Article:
James: Common Sense Views of a Calgary Urban Gardener

Over the past few years, I've enjoyed urban gardening and backyard composting in a small garden that I have in my backyard. With the rising costs of produce at the grocery store, especially organics, it just made sense to try to grow as much of our own food as possible. It is wonderful to eat organic produce that I've grown knowing that it is free of pesticides, herbicides, and environmental toxins. For these reasons, I have taken a keen interest in how my food is grown and I'm very excited to share my gardening and composting secrets with readers.

Many people have asked me why I'd bother to grow produce in the City when it would never meet all of my family's produce needs. Well I think that urban gardening allows people with a very small piece of land to grow a variety of produce while being connected to nature in ways our grandparents knew only too well. I have persuaded many friends to start their own gardens and they have often said, "Wow! These carrots and tomatoes taste like the vegetables my grandparents used to grow!”  It is through my experience in the garden that I have realized that the key to having tasty produce begins with nurturing rich and hearty soil that yields healthy and delicious produce. 

Soil is a living substance containing different elements whose interaction determines the health of the plants it supports. Soil contains minerals such as sand, silt, and clay. It's the organic matter called humus that determines the soil’s fertility. Humus is formed by the decomposition of plants and leaves by soil bacteria. To ensure the best soil possible, I add rich, organic material like kitchen scraps, grass cuttings, wood-chips, and leaves. These are valuable components that before I started gardening I otherwise would have thrown away.  Another vital component for healthy soil is earthworms. Earthworms create tunnels, which help plants access nutrients and speed up the absorption of rainwater, which I also collect from my gutters and drainpipes. The best part about rainwater is that it’s free! In addition to all of this, I eagerly rake leaves from my lawn and often from my neighbours, and place these valuable and essential components into a compost bin that I have constructed in my backyard. Before you know it, nature goes to work manufacturing brown and black, rich, clean and organic soil. This is vital to the production of my fruits and vegetables and the idea that I can actually make soil from free and available sources found around my home, I think is amazing.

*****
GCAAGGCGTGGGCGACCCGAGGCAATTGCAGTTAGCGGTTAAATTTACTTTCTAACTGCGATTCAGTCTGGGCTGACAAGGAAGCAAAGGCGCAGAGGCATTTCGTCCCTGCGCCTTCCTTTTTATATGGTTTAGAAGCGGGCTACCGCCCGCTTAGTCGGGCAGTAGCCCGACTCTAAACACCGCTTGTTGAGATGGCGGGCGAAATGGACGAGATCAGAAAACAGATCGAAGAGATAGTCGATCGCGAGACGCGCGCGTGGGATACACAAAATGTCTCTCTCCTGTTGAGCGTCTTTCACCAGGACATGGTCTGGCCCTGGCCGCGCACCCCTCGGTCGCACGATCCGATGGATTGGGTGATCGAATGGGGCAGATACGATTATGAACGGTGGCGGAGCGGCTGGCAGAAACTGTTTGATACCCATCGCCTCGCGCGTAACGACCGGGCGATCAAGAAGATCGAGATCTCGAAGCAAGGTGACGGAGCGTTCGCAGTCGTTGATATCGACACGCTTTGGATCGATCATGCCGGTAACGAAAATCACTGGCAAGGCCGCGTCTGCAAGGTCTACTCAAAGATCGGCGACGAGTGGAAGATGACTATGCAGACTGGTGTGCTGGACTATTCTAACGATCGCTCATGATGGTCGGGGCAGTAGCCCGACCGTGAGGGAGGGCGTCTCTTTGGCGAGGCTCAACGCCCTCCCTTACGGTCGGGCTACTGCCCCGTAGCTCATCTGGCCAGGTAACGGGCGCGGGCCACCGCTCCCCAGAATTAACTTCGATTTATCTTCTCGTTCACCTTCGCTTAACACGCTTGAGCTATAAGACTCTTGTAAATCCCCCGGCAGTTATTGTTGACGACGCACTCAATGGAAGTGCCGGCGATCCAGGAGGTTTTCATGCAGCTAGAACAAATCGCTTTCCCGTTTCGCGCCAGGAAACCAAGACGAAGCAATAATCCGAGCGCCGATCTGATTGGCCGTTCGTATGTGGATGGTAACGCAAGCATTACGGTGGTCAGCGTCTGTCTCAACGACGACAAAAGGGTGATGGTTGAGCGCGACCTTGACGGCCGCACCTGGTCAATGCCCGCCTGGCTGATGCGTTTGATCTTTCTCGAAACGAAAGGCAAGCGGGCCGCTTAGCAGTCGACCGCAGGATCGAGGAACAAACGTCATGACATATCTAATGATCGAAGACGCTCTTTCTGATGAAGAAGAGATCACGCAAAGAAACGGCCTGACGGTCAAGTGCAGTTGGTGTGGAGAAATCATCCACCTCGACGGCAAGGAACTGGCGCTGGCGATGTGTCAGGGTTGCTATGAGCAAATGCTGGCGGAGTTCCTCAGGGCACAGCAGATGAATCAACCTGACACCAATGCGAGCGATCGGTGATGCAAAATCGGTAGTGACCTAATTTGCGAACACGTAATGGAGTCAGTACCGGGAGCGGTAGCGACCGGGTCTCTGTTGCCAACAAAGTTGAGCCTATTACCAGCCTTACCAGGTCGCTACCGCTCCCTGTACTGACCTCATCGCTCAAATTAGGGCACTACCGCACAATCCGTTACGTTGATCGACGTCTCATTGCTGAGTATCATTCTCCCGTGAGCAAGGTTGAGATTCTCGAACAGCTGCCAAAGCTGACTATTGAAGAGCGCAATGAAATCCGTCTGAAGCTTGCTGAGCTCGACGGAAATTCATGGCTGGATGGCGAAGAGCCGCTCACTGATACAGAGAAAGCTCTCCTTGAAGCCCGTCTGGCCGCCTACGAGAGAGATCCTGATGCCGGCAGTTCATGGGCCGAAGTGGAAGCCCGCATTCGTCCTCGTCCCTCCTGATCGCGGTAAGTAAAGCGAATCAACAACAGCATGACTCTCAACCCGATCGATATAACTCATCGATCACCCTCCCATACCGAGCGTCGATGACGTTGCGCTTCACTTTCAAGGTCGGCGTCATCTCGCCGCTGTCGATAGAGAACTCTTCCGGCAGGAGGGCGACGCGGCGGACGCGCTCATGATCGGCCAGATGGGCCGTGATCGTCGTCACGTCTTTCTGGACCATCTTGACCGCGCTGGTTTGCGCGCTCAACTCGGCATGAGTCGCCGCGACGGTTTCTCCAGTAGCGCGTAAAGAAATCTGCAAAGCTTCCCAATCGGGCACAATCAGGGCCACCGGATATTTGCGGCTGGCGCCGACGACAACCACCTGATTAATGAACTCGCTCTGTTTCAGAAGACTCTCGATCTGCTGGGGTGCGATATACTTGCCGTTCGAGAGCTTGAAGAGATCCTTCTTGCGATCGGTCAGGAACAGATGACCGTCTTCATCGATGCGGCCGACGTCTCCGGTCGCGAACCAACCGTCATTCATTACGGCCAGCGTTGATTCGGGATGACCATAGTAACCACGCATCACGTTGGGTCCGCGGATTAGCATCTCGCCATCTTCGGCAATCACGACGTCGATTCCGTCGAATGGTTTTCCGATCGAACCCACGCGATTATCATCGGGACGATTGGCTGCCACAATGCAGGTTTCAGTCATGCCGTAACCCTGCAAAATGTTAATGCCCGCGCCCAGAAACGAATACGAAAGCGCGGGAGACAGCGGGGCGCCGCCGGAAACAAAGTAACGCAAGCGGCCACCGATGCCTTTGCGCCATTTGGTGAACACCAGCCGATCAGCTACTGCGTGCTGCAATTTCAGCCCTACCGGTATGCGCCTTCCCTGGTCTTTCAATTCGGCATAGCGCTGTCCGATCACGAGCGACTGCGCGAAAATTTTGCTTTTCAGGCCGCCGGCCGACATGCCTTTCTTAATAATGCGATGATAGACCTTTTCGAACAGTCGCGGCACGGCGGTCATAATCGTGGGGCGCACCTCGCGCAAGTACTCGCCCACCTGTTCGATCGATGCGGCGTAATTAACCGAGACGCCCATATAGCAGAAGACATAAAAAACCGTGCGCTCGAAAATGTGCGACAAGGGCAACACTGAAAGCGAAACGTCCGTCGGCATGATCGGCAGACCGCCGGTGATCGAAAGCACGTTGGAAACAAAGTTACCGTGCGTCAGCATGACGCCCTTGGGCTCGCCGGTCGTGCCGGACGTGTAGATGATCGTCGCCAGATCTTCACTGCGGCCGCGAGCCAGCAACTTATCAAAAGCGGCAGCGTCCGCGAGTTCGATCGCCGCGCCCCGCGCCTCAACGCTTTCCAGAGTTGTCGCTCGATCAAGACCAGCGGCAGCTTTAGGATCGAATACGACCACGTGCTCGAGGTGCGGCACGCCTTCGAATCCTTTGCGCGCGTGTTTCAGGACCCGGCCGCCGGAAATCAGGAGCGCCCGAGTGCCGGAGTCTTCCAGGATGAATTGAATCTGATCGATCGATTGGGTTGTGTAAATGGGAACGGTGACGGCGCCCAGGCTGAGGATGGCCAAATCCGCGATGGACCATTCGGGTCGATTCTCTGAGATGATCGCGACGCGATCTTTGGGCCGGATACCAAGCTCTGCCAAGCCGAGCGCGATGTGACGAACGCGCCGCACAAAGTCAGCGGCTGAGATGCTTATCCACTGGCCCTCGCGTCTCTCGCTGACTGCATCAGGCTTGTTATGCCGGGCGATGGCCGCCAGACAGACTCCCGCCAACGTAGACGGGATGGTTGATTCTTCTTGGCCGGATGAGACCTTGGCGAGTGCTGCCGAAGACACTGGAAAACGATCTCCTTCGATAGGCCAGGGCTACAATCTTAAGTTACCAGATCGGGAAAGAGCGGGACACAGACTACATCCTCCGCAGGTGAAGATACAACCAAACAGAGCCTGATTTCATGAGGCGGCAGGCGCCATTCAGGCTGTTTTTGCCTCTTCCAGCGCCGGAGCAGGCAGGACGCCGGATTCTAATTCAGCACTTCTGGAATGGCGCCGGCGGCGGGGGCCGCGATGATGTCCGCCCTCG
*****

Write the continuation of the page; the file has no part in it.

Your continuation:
Yes, I've learned from experience that when it comes to gardening, it is all about the soil. I believe that's why the City of Calgary has started to collect organics from residences through the new Green Cart Program. This program will accept materials such as table scraps, leaves, grass clippings and even tissues, kitty litter and dog waste. Some of these items I would never add to my garden soil however I still believe the City program will be important to ensuring that organics are not discarded or mixed with plastics and toxic waste in the landfill site. 

Although valuable, I won't be contributing to the Green Cart Program because of the reasons I have already mentioned, most of all because I want to know that the food that I am eating is being grown in clean soil that I have helped to produce myself. I will also still be forced to pay $6.50 per month for the green cart as there is no opting out of the program but I'm sure I will find another use for the bin however, maybe to gather rainwater. Yes, I have found that my attitude of nature has changed radically since I started to work the soil. 

When we don’t see where our food is coming from or how it is being grown, it is easy to feel disconnected from the environment. We all know there are consequences to spraying our lawn with herbicides, using chemical fertilizers, cleaning out a paint tray in the storm drain or allowing antifreeze or oil from our garage to make its way into the Bow River. Sadly however, this still happens. 

I believe that the environment changes for the better when people feel connected to it. I've learned through urban gardening and backyard composting that we can become better stewards of our planet and make our environmental footprint smaller. I hope that even if you participate in the Green Cart Program, next spring you will think about composting, gardening and working your soil. After all, it's rewarding, inexpensive and so satisfying to eat tasty and nutritious food grown from rich and healthy soil that you have nurtured yourself.

Steven James is a volunteer community advisor for Common Sense Calgary.